THE Mayor of Henley has defected to the Conservative Party. Martin Akehurst is one of two former Henley Residents’ Group councillors making the switch.
THE Mayor of Henley has defected to the Conservative Party.
Martin Akehurst is one of two former Henley Residents’ Group councillors making the switch. The other is Dieter Hinke, who chairs the town council’s planning committee.
It comes less than three months after the pair and three other councillors quit HRG, blaming “serious conflict” within the party.
It means the Conservatives will become the ruling group on the council in the run-up to the elections in May for the first time since 2003. The two defectors will be formally elected as election candidates at the Henley Conservatives’ annual meeting tonight (Friday).
Councillor Akehurst, 67, of Two Tree Hill, Henley, told the Henley Standard that joining the Conservatives would allow him to concentrate on his last three months as Mayor.He said: “I don’t want to spend the last few months of my mayorship doing my own canvassing and leafleting — that is not fair on the residents of Henley — and the Conservatives can help with that.
“It will mean that I can make better use of my time raising money and helpo with PR for charities and working on the Henley and Harpsden joint neighbourhood plan.” The Mayor, a former actor who is married with two children, said he was approached by the Conservatives soon after resigning from HRG and had been offered the chance to be their candidate for the Sonning Common ward on South Oxfordshire District Council at the elections.
He said: “I have been a paid-up member of the party since 1967, when I was in the Young Conservatives at university. I had to suspend my membership for the three years that I was in HRG but in that time I had a good working relationship with the Conservatives on the planning committee and we worked together very well.”
He hinted at why he, Cllr Hinke and former mayors Elizabeth Hodgkin, Jeni Wood and Pam Phillips all quit HRG in mid-November to sit as independents.
He said: “Fifty per cent of the time we were dealing with relationships within the party. It is not fair on our residents to get into mud-slinging as council work is done in our own time but we are there to do things for the residents, not to muck around with other stuff.”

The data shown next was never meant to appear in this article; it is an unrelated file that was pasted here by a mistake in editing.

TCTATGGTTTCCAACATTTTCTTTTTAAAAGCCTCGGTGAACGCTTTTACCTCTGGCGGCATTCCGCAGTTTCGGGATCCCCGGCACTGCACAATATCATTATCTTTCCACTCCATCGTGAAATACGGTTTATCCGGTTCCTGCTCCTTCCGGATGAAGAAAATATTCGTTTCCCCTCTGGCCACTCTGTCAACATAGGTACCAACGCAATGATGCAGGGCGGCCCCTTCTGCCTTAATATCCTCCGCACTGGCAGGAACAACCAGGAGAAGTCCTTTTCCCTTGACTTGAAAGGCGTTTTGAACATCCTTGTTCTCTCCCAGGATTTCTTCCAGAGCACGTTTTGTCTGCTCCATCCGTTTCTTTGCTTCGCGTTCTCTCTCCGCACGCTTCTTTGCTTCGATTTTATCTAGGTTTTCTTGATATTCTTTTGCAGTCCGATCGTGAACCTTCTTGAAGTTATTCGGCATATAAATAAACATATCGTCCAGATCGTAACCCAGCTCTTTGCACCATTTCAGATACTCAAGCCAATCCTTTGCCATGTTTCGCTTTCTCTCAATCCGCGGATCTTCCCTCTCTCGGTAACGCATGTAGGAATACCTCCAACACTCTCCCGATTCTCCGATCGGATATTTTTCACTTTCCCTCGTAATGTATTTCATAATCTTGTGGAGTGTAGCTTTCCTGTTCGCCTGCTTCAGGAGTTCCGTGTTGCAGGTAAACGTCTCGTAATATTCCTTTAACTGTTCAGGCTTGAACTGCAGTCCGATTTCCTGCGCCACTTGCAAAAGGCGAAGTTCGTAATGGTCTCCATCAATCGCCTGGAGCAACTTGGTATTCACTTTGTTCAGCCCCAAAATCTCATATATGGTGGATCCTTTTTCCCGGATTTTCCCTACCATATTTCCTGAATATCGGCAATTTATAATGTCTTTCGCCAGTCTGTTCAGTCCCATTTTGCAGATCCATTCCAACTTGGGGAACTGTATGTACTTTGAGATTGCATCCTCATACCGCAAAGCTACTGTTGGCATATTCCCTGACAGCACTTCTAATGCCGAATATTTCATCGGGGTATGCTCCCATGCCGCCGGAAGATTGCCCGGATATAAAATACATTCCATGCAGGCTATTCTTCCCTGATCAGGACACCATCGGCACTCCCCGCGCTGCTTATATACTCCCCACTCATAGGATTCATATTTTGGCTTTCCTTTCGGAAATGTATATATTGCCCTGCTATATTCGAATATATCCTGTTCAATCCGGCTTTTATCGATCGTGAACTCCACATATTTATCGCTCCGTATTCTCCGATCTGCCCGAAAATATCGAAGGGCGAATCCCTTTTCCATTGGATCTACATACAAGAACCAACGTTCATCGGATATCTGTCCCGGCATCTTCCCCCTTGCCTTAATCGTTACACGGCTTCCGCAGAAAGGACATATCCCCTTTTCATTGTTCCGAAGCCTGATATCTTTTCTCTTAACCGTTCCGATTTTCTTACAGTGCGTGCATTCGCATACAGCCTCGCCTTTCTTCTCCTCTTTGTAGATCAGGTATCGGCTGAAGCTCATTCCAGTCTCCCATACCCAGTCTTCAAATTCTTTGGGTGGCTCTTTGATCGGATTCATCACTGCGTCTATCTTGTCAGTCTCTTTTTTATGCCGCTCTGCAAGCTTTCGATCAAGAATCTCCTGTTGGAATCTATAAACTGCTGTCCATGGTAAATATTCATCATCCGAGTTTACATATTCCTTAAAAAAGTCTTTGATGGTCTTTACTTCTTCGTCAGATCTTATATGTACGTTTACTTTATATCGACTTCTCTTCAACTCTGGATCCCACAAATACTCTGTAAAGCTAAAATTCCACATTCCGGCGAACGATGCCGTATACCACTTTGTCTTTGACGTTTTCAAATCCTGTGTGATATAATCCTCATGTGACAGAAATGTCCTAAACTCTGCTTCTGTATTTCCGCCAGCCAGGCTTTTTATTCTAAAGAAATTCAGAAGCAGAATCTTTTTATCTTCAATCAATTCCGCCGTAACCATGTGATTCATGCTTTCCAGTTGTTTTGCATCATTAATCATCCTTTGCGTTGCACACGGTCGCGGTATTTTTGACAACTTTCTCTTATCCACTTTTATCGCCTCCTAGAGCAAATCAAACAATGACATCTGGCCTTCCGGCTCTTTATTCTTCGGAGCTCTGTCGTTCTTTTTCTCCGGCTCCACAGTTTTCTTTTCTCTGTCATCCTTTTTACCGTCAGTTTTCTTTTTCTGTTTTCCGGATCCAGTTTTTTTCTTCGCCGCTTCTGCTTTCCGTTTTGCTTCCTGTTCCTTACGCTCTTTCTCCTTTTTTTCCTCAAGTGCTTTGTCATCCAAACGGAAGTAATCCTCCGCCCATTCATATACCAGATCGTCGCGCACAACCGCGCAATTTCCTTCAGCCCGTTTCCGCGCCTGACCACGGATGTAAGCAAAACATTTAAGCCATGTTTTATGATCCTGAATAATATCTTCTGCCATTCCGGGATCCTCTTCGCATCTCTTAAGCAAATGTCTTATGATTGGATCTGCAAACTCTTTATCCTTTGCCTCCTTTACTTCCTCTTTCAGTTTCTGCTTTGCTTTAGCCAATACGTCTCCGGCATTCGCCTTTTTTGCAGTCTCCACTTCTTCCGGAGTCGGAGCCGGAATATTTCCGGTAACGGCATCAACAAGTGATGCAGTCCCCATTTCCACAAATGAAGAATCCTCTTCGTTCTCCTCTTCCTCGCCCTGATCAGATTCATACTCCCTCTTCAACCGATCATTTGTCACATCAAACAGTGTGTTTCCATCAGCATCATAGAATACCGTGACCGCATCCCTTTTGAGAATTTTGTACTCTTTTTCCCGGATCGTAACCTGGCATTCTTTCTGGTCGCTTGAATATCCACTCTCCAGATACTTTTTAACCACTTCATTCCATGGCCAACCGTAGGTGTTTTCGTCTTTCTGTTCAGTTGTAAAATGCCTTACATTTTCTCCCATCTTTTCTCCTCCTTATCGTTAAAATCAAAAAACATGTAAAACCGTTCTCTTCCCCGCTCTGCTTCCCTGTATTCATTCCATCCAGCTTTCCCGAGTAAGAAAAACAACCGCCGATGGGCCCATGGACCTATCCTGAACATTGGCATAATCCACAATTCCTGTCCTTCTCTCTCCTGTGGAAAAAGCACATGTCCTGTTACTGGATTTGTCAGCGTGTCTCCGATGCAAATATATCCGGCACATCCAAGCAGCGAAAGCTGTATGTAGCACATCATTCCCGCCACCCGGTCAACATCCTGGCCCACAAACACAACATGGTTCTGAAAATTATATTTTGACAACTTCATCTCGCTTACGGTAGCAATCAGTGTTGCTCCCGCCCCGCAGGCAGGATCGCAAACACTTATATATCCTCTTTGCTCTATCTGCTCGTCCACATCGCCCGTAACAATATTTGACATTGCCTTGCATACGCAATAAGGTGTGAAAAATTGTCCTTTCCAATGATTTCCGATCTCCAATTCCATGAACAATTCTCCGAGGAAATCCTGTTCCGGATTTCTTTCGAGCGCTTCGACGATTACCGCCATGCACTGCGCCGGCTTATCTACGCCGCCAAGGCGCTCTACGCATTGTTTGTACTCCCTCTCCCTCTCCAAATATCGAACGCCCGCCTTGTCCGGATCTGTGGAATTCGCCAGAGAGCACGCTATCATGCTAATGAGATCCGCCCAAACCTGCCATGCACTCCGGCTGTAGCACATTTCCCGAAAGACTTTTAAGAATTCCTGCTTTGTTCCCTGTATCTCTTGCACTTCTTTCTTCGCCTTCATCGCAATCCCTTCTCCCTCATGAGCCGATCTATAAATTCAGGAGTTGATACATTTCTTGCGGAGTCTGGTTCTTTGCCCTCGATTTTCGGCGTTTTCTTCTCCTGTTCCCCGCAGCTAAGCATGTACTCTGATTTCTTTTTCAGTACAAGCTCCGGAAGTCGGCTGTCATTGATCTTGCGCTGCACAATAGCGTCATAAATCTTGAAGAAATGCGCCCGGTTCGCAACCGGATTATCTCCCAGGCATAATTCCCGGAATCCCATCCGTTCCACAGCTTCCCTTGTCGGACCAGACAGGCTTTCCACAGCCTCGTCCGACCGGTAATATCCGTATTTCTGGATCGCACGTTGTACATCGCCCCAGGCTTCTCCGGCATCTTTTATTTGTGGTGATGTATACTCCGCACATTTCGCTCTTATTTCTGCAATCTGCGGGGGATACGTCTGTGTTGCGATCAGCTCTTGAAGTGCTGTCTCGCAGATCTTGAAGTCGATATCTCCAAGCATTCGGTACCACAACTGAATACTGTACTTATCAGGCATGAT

Cllr Hinke, who is chairman of the joint Henley and Harpsden neighbourhood plan working group, said he wanted to concentrate on his council work rather than worry about relationships within HRG.
He said: “I found that because of difficulties within the group we spent too much time addressing those difficulties rather than doing the things for the people who elected us.
“A lot of things have been happening with the neighbourhood plan and I want to carry on with the experience I have had over the last few years.
“I have made it very clear that I would want to stand again as a town councillor but with regards to roles nothing has been decided but I would like to continue with planning, if possible.”
Cllr Hinke, who lives in Elizabeth Road with his wife Virginia and three children, said the Conservatives had members at town, district and county council level, which was an advantage.
He said: “I would call myself a team player and looking at the challenges ahead for Henley I would say it would need a strong team of many talents rather than individual councillors.
“I think we have got to realise that Henley is basically a parish council and our responsibilities are limited.
“We need to persuade the county council and district council on things so we need a good relationship.”
Chris Baker, 65, of Laud’s Close, Henley, who resigned as chairman of the HRG executive committee when the five councillors left, has also switched to the Tories.
He said: “As chairman of HRG, I was right in the middle of it all. I think that since the break-up the people of Henley have been better represented than before.
“The Conservative Party has county, district and town council members and they have shown that they are very much involved in local issues.
“Even though they have the occasional disagreement among themselves they get back to an agreement on how to take it forward and action takes place. I can see things literally happening.
“I want this to continue beyond the election for the benefit of Henley. There are things that I want to get my teeth into.”
Henley’s Conservative MP John Howell said: “I welcome Martin and Dieter with great celebration. That they have come to join us together shows that the Conservative pact in Henley is a very effective one.”
David Nimmo Smith, leader of the Conservatives on the council, said: “We’re delighted that Martin and Dieter would like to join the Conservative Party and we welcome them into our gang.
“We have got on very well with them on the council as it has been a meeting of minds since they were elected.”
Cllrs Hodgkin, Wood and Phillips said they were still undecided on whether they would stand in the elections.
Councillor Stefan Gawrysiak, chairman of HRG, said: “I’m not surprised. Dieter and Martin have been angling towards the Tories for quite a while. We will just have to get on with it.
“If the Conservatives have a majority then we will continue to put positive policies before the residents of Henley. HRG will be fighting the May election and we will stand by our record over the last three-and-a-half years.
“HRG policies over the last 20 years have improved Henley and we will continue to look after the interests of residents without any external influences because the Conservatives will be influenced by South Oxfordshire District Council and Oxfordshire County Council.”
The new council will have seven Conservatives, five HRG representatives and four independents.